Broadway is about to make history. on Thursday, Netherlands Organization announced that it would name the Brooks Atkinson Theater after famed artist Lena Horn, who died in 2010 at the age of 92. The move marks the first time a Broadway theater has been named after a black woman.
The Brooks Atkinson Netherlands is one of the organization’s nine Broadway theaters and is currently home to the Tony-winning Six: Music, Built in 1926, the name of the venue was changed to a late, long new York Times Theater critic Atkinson in 1960.
To Advertisement for the playname change is as follows an agreement was reached Between Black Theater United — A Collection of black theater leaders With founding members including Billy Porter and Vanessa Williams — and three of Broadway’s major landowners last year. The agreement called for each homeowner to name “at least one” of their theaters after a black artist, among other works that seek to re-establish their collective commitment to diversity and racism.
Schubert Organization previously announced that it would have a Court Theater renamed for James Earl JonesWhile a venue at Jujamsin Theaters is named after the late Pulitzer Prize winning playwright August Wilson,
Horn was an acclaimed singer and renowned actress. She earned four Grammy Awards – including a Lifetime Achievement Award in 1989 – as well as a Tony Award in 1981 Lena Horn: The Lady and Her Musicamong countless other accolades.
In addition to his many achievements in show business, Horn was also a passionate civil rights activist and a devoted proponent of the nationwide civil rights movement.
one in StatementHorn’s daughter, Gail Lumet Buckley, and the Horn family considered the relationship between Atkinson and the actress.
“On February 13, 1939, Brooks Atkinson wrote a review of the music Blackbirds of 1939 for new York Times, Their reviews were generally unfavourable, except for mentions of “a dazzlingly beautiful girl, Lena Horn, who would be the winner after proper directing”. The right direction came from within Lena,” Buckley said.
“She sought an artistic education, and a political education. She sought her voice, found it, and then fought for the right she had always been denied—the right to tell her own story. In 1981, James M. Nederlander offered her their stage and Lena’s One Woman Show, woman and her music Lasted for over a year. 366 performances, in three countries. It was his full expression as an artist and storyteller. We are grateful to the Netherlands organization for changing the name of this venue to Lena Horn Theatre. We are hopeful that actors and audiences alike will narrate their stories here.”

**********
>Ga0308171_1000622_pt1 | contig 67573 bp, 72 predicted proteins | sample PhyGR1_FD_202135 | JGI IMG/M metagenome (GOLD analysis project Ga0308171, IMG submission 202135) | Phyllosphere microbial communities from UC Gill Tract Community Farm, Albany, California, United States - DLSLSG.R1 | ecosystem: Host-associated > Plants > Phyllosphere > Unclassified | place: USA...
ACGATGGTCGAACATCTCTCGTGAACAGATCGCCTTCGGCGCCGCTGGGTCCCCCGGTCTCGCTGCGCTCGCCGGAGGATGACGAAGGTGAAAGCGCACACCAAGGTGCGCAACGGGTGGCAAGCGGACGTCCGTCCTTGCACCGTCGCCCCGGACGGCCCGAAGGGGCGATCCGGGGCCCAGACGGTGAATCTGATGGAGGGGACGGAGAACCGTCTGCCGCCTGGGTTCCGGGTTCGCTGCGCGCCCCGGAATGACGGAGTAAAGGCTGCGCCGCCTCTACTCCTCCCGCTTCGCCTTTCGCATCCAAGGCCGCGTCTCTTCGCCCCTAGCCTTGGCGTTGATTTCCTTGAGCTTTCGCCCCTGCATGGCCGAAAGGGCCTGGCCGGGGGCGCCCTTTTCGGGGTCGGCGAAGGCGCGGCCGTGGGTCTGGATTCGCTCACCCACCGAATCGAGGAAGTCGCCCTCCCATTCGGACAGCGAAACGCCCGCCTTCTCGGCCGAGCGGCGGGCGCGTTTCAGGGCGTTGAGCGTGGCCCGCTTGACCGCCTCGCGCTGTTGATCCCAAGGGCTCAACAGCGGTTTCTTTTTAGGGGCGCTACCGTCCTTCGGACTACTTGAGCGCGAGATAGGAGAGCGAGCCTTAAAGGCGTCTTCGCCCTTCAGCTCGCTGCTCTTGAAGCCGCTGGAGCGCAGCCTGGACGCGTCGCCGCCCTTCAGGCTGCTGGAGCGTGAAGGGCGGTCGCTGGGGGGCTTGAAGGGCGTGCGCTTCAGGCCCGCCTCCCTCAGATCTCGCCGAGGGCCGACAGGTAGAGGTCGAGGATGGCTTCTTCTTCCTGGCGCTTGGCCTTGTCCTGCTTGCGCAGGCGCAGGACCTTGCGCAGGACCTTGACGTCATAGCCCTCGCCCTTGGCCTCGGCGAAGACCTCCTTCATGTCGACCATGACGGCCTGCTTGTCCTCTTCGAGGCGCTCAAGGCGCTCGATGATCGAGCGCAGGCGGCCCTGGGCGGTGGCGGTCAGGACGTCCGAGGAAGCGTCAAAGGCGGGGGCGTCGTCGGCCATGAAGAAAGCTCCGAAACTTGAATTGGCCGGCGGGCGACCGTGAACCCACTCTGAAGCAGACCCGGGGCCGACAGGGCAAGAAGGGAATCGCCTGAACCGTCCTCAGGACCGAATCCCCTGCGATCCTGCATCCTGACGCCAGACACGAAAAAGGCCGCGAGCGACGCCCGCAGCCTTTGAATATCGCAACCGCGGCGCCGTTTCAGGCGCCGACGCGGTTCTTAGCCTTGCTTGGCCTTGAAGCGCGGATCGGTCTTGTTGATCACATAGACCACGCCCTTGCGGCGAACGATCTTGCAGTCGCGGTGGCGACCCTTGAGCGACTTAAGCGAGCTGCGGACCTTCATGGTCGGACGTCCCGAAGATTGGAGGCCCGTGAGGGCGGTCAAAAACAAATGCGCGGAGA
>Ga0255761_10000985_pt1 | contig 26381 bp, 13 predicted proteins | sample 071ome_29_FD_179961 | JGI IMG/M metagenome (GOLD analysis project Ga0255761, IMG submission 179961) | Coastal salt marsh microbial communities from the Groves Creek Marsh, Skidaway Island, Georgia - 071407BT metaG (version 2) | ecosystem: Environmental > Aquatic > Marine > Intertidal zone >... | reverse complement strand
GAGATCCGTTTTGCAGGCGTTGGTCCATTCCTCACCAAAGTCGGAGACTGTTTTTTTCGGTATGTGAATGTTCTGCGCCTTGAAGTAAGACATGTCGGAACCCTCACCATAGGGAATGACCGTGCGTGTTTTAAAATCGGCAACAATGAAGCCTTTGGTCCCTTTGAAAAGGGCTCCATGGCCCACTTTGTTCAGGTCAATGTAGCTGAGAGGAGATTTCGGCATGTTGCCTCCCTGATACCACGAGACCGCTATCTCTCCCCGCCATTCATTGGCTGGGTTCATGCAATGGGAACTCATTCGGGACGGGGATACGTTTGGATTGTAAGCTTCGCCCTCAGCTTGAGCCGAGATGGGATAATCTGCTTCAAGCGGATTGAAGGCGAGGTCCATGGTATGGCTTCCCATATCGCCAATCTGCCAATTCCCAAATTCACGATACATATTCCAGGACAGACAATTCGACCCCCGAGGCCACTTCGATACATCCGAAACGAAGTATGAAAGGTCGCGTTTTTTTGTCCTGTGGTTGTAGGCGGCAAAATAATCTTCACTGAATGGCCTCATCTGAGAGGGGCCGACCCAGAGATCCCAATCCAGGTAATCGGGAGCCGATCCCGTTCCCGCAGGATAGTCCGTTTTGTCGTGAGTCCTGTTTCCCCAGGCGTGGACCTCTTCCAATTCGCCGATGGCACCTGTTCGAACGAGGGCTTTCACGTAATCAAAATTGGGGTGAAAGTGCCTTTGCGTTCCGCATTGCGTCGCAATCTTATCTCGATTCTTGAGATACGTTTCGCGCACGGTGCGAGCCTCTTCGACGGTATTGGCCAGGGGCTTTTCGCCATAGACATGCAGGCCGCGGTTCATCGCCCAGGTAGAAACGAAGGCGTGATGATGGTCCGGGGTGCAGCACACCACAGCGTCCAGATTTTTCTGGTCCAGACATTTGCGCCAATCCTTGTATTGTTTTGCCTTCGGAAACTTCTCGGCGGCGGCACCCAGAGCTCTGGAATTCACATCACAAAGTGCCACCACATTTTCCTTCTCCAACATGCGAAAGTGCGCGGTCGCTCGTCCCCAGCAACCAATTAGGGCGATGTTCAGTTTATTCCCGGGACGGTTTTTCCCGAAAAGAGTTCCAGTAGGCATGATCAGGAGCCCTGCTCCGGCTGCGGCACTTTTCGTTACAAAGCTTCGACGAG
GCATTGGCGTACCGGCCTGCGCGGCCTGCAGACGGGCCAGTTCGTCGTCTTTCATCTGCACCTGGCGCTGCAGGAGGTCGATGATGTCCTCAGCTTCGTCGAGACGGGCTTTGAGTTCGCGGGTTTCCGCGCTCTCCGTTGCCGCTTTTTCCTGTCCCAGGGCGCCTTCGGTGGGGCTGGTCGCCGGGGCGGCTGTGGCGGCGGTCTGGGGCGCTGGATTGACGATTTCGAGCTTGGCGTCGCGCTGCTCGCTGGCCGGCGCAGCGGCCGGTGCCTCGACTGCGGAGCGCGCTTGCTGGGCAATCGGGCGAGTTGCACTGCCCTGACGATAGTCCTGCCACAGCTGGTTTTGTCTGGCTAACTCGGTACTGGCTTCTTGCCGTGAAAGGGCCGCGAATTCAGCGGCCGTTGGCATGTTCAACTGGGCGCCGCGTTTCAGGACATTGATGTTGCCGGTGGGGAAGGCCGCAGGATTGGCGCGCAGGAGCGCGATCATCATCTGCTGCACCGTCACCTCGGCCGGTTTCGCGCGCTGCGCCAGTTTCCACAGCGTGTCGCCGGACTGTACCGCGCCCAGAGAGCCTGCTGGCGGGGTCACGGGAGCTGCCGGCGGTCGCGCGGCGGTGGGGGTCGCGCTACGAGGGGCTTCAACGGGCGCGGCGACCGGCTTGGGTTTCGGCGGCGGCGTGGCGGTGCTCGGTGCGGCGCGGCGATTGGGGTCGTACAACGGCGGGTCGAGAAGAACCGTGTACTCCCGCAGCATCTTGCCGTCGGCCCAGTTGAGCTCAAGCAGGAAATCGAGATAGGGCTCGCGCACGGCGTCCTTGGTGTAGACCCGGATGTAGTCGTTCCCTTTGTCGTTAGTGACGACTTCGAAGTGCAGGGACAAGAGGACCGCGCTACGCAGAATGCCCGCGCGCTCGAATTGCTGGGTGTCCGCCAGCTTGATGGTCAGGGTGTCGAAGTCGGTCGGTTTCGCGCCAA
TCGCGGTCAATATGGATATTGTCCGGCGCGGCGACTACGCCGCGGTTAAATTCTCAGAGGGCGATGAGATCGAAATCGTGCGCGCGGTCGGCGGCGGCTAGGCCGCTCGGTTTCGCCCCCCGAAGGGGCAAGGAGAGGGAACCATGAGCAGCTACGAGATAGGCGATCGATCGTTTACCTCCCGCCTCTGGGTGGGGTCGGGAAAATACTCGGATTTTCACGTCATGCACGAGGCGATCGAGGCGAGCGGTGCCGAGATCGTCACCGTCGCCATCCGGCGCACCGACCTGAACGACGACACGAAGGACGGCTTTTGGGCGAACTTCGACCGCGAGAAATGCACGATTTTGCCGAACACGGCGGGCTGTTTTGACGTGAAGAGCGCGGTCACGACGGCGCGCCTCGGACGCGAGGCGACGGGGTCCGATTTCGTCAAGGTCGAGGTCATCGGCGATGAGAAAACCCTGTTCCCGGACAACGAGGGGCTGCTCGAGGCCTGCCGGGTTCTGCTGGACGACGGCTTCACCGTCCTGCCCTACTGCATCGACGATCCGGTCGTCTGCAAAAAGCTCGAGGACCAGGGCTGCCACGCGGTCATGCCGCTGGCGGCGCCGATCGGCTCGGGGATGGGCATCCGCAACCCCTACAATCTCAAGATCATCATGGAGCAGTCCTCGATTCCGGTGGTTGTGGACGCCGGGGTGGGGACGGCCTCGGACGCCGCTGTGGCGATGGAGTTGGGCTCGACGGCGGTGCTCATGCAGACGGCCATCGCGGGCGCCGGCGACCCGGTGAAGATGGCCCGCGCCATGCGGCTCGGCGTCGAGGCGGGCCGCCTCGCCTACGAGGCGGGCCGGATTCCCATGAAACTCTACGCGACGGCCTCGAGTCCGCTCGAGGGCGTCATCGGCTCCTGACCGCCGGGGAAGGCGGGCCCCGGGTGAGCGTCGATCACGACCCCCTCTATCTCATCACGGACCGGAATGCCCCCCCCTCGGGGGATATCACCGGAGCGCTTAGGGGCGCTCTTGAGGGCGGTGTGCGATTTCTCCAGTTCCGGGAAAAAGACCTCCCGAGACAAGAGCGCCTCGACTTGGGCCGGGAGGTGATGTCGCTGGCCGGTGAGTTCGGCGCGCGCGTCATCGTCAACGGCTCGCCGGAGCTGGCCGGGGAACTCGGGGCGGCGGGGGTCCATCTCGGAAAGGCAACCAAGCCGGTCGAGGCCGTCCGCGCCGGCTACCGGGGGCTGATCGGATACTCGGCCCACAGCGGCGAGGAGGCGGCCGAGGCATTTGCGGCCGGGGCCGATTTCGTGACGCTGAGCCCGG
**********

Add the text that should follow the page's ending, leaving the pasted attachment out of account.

Six-time Tony winner Audra McDonald – another founding member of Black Theater United – spoke about the name change, saying, “I am very pleased that the Netherlands organization will rename a theater in her honor to honor the powerful legacy of Lena Horn. is respected. Representation is everything. It is powerful for a black woman to be recognized and remembered as such. Lena Horne was a woman of fierce talent, incredible strength, and profound conviction. With the utmost grace, she broke down barriers Beyond her indelible work on stage and screen, she was a civil rights activist who continues to inspire many of us today.
She continued: “With her name rechristened, the Lena Horne Theater will confirm that black women and girls are seen; we are heard, we belong and when we stand in her theater, we stand on her mighty shoulders.” And will also stand on his endurance. Legacy. It is indeed a historic day.”
The Netherlands organization will host the christening ceremony this fall, with an official date to be announced in the coming weeks.
Back in 2021, ET spoke with the iconic artist’s granddaughter, Jenny Lumet, who is developing a series based on the stage and screen legend’s life.
Describing his grandmother’s indelible legacy, Lumet told ET, “I am the luckiest person in the whole world to have these people in my life.” “If she really meant so much to so many people it meant they would fully embrace her… her struggle was [that] People often wanted her to be a specific thing, and for her to be a complete woman is the journey for her.”
“My job is to document a woman finding herself,” Lumet continued. “Finding myself within this crazy whirlwind of America, of blackness, of fun.”
Looking at the challenges Horne faced and conquered, Lumet marveled at the grace and determination displayed by her grandmother.
“People didn’t want to do her hair, people didn’t want to do her makeup, people didn’t want to dress her. There were issues about what entrance she was allowed to use,” Lumet said, “and then You also saw this excellent artist and this exquisite beauty in front of you.”
In the face of these struggles, Horn managed to break down barriers and open up possibilities for other artists as well.
Lumet explained, “There are some people who, by their very nature, lift us all up and take us along.” “I think she’s quite the miraculous.”
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